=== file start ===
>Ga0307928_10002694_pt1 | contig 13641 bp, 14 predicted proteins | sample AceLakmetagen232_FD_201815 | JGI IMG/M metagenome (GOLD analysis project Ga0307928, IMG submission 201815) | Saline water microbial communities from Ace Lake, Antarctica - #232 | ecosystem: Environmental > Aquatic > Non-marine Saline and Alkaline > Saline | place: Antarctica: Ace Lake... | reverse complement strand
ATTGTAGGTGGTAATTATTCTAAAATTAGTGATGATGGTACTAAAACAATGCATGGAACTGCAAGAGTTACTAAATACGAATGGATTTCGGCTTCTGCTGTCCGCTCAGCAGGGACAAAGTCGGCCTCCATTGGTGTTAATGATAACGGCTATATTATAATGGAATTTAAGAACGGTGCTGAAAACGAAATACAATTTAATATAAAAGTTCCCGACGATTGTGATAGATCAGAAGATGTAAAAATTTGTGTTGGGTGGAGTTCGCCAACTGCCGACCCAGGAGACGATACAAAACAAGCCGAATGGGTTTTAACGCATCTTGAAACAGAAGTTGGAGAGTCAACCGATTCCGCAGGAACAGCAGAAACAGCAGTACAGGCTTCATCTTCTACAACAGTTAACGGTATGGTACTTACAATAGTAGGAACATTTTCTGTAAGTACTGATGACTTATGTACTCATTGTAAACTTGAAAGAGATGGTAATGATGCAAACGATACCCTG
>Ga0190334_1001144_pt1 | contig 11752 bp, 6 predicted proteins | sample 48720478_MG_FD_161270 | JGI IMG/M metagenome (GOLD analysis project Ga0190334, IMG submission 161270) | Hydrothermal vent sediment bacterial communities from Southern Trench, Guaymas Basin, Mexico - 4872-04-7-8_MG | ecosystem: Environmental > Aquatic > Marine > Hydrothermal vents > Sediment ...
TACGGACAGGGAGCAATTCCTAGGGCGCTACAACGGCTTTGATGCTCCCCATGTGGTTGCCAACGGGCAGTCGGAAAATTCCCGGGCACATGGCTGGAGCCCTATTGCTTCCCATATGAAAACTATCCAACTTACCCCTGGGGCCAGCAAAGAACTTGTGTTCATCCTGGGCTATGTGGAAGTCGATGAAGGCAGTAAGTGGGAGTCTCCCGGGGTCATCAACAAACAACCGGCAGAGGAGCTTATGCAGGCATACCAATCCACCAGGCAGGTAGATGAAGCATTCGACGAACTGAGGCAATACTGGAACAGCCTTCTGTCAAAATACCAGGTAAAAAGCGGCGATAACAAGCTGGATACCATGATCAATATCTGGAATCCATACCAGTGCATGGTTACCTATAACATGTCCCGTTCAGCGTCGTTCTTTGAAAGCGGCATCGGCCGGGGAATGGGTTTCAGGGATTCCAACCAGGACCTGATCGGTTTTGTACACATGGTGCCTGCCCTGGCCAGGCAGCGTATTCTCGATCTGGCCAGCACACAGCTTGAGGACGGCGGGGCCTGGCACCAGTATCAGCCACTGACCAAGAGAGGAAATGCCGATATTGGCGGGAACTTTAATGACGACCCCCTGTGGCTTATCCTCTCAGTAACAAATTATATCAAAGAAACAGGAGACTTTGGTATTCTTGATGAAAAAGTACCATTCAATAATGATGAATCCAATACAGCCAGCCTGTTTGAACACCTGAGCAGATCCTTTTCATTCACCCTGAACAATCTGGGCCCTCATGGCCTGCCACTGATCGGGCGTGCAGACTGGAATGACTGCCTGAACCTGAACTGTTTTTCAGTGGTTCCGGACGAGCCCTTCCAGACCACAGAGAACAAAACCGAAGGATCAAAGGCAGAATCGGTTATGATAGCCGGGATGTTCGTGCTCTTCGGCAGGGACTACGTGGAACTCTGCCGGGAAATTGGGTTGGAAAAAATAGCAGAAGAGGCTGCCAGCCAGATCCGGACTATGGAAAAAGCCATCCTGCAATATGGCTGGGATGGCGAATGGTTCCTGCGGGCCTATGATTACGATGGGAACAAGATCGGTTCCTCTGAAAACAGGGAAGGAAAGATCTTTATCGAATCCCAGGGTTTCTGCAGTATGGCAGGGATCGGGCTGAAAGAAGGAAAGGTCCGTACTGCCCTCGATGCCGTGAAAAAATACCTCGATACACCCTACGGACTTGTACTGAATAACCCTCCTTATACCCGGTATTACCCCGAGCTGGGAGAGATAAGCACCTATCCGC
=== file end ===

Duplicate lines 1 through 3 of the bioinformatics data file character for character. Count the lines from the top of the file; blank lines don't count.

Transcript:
>Ga0307928_10002694_pt1 | contig 13641 bp, 14 predicted proteins | sample AceLakmetagen232_FD_201815 | JGI IMG/M metagenome (GOLD analysis project Ga0307928, IMG submission 201815) | Saline water microbial communities from Ace Lake, Antarctica - #232 | ecosystem: Environmental > Aquatic > Non-marine Saline and Alkaline > Saline | place: Antarctica: Ace Lake... | reverse complement strand
ATTGTAGGTGGTAATTATTCTAAAATTAGTGATGATGGTACTAAAACAATGCATGGAACTGCAAGAGTTACTAAATACGAATGGATTTCGGCTTCTGCTGTCCGCTCAGCAGGGACAAAGTCGGCCTCCATTGGTGTTAATGATAACGGCTATATTATAATGGAATTTAAGAACGGTGCTGAAAACGAAATACAATTTAATATAAAAGTTCCCGACGATTGTGATAGATCAGAAGATGTAAAAATTTGTGTTGGGTGGAGTTCGCCAACTGCCGACCCAGGAGACGATACAAAACAAGCCGAATGGGTTTTAACGCATCTTGAAACAGAAGTTGGAGAGTCAACCGATTCCGCAGGAACAGCAGAAACAGCAGTACAGGCTTCATCTTCTACAACAGTTAACGGTATGGTACTTACAATAGTAGGAACATTTTCTGTAAGTACTGATGACTTATGTACTCATTGTAAACTTGAAAGAGATGGTAATGATGCAAACGATACCCTG
>Ga0190334_1001144_pt1 | contig 11752 bp, 6 predicted proteins | sample 48720478_MG_FD_161270 | JGI IMG/M metagenome (GOLD analysis project Ga0190334, IMG submission 161270) | Hydrothermal vent sediment bacterial communities from Southern Trench, Guaymas Basin, Mexico - 4872-04-7-8_MG | ecosystem: Environmental > Aquatic > Marine > Hydrothermal vents > Sediment ...